GPs’ recognition of death in the foreseeable future and diagnosis of a fatal condition: a national survey
1 VU University medical center (VUmc), EMGO Institute for Health and Care Research, Department of Public and Occupational Health & Expertise Center Palliative Care VUmc, Amsterdam, the Netherlands
2 NIVEL, Netherlands Institute for Health Services Research, Utrecht, the Netherlands
3 Erasmus Medical Center Rotterdam, Intellectual Disability Medicine, Department of General Practice, Rotterdam, the Netherlands
4 VU University medical center (VUmc), EMGO Institute for Health and Care Research, Department of General Practice, Amsterdam, the Netherlands
5 Ghent University & Vrije Universiteit Brussel, End-of-life Care Research Group, Brussels, Belgium
Citation and License
BMC Family Practice 2013, 14:104 doi:10.1186/1471-2296-14-104Published: 22 July 2013
Nowadays, palliative care is considered as a care continuum that may start early in the course of the disease. In order to address the evolving needs of patients for palliative care in time, GPs should be aware in good time of the diagnosis and of the imminence of death. The aim of the study was to gain insight into how long before a non-sudden death the diagnosis of the disease ultimately leading to death is made and on what kind of information the diagnosis is based. In addition, we aimed to explore when, and based on what kind of information, GPs become aware that death of a patient will be in the foreseeable future.
A written questionnaire focusing on the GPs’ experiences with their last patient who died non-suddenly was sent to a random representative sample of 850 GPs in the Netherlands.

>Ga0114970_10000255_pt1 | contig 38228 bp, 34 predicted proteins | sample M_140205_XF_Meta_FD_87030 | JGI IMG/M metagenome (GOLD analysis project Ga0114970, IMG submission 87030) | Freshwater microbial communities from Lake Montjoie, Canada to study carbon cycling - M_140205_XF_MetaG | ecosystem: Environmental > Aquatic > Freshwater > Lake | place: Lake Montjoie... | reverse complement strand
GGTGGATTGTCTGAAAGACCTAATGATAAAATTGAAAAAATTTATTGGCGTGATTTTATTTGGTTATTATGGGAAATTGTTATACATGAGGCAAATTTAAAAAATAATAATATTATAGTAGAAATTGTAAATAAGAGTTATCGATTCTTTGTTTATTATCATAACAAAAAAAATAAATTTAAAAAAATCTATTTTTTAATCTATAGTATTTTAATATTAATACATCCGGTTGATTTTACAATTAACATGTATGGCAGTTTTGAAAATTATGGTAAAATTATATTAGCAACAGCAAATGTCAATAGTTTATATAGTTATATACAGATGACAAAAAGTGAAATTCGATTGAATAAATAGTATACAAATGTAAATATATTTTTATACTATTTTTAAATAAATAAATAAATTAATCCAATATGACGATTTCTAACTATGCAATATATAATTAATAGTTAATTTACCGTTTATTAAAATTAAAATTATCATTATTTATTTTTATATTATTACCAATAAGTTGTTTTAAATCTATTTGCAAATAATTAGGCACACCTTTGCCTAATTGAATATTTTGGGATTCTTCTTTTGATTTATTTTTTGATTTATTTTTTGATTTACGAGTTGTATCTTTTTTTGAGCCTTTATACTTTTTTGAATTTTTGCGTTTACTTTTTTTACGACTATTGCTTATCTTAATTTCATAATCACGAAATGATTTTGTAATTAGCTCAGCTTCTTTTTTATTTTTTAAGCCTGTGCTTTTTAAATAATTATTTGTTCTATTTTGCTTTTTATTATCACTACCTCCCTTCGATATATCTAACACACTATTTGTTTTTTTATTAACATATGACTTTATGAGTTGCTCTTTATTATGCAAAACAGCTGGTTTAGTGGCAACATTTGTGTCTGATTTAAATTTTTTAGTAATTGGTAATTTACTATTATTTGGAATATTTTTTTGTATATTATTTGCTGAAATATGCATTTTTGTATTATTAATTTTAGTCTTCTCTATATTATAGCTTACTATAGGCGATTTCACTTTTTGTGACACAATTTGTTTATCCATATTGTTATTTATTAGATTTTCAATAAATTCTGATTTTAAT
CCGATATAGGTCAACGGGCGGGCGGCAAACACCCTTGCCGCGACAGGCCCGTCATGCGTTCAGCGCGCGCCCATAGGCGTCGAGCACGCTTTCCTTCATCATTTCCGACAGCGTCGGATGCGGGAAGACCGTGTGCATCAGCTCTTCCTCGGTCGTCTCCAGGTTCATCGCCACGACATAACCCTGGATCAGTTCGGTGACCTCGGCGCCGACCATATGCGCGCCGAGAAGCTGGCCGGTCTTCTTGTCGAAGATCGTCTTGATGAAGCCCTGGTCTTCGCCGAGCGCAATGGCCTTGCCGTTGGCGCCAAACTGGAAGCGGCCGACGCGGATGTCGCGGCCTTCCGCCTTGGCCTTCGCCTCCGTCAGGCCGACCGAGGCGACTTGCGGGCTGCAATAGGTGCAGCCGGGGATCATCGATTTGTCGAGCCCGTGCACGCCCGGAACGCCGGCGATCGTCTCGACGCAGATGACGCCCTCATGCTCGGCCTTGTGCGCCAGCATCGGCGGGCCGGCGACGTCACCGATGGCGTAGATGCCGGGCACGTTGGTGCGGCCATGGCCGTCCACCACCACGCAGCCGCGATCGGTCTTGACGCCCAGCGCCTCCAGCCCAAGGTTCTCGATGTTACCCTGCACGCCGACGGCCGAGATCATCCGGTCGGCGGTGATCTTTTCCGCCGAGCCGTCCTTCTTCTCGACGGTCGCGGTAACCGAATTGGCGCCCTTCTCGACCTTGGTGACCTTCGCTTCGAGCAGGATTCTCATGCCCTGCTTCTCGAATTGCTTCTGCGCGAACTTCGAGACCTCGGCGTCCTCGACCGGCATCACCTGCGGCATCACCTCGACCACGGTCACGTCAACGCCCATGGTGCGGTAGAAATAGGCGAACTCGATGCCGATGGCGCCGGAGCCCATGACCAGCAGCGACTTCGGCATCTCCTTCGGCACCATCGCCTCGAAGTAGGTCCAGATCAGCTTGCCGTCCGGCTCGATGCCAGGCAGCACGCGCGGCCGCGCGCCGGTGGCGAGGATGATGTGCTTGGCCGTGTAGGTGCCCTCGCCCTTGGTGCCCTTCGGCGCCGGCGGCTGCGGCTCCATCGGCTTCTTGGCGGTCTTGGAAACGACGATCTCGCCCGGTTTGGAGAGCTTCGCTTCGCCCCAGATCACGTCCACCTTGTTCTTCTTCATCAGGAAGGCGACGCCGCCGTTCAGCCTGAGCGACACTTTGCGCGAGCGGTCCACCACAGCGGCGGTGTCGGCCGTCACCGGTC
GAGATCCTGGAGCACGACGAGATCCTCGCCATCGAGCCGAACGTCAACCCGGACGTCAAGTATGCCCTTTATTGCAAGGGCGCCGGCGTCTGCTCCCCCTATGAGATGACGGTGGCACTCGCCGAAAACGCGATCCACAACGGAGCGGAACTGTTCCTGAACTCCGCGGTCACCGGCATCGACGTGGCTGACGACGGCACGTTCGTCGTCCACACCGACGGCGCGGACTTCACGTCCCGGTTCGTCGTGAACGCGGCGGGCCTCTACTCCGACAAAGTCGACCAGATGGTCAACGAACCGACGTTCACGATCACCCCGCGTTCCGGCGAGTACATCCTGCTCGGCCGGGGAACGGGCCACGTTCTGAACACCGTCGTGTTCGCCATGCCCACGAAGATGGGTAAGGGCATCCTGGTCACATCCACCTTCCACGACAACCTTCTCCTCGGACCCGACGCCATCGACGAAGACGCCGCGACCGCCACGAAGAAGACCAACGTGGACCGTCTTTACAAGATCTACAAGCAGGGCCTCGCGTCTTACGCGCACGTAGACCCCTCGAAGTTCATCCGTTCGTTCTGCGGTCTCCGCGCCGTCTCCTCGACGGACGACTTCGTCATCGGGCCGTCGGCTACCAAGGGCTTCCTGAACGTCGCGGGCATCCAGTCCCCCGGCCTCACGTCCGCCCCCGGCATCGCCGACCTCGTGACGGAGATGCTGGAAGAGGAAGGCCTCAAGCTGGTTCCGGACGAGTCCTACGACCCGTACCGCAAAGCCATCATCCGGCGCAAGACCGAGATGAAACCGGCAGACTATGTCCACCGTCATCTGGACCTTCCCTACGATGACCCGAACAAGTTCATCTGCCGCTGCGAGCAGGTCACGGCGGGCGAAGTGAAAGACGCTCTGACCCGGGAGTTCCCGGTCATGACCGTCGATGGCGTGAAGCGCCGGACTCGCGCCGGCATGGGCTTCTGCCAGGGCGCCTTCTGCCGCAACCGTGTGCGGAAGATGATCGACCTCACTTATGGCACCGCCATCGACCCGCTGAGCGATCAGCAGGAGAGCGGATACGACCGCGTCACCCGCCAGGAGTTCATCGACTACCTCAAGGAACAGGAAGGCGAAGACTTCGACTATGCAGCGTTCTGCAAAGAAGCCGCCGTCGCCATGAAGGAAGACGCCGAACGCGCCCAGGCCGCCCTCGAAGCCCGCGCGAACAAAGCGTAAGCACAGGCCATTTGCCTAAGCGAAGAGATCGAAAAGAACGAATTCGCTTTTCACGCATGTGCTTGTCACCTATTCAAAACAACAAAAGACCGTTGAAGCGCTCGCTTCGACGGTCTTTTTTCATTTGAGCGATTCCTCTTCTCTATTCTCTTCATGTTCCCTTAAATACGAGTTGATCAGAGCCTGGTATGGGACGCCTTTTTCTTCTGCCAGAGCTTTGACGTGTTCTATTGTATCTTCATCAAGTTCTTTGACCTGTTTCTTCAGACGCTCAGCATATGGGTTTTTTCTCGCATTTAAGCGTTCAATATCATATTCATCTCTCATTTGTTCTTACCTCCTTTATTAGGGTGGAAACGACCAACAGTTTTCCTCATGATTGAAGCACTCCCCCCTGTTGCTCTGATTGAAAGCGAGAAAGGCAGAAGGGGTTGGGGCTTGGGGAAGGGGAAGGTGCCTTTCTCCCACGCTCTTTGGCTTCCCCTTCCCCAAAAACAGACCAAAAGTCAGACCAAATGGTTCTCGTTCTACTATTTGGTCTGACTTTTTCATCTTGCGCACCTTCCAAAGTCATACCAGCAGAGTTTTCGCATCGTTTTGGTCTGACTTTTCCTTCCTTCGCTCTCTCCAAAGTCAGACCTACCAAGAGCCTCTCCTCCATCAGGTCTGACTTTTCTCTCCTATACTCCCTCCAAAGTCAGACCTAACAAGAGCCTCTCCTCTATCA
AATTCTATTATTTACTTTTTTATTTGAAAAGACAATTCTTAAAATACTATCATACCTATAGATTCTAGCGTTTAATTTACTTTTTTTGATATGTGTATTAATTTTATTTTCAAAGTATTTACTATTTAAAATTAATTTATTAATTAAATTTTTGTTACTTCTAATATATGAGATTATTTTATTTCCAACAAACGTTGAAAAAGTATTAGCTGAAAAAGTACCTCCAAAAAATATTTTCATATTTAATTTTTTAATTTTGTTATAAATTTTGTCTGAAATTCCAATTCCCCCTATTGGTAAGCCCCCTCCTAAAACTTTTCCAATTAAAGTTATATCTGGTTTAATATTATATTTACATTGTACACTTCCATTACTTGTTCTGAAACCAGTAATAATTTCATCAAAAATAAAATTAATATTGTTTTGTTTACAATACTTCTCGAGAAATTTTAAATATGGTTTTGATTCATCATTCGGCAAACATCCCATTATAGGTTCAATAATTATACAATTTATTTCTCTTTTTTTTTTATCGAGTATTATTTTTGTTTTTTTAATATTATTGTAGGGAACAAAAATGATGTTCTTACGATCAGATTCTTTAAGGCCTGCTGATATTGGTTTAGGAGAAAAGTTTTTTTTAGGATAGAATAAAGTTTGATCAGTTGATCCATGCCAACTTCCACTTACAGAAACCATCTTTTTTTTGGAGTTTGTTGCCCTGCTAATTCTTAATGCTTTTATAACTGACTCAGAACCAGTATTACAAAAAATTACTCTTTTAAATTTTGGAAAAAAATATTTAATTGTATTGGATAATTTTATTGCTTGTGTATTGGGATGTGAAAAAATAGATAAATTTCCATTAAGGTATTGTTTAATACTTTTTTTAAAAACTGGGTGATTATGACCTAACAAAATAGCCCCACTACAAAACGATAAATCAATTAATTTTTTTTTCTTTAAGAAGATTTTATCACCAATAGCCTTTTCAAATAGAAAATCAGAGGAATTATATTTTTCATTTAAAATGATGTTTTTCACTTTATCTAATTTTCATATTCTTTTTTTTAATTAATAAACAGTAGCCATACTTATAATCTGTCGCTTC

The data were analysed of the 297 GPs who responded. 76% of the reported cases were cancer patients and 24% were patients with another non-sudden cause of death. The diagnosis was made only in the last week of life for 15% of the non-cancer patients and 1% of the patients with cancer. GPs were most likely to have been informed of the diagnosis by the medical specialist, although particularly in the case of non-cancer patients GPs also relied on their own assessment of the diagnosis or on other information sources.
The GP remained unaware that the patient would die in the foreseeable future until the last week of life in 26% of the non-cancer group, while this was the case for only 6% of the cancer patients. GP’s awareness was most likely to be based on the GP’s own observations of problems and/or symptoms.
The GP often only becomes aware of a fatal diagnosis and of death in the foreseeable future at a late stage in the disease trajectory, particularly in the case of non-cancer patients. It can be assumed that if the diagnosis and the nearing death are only recognised at a late stage, palliative care is either started at a very late stage or not at all.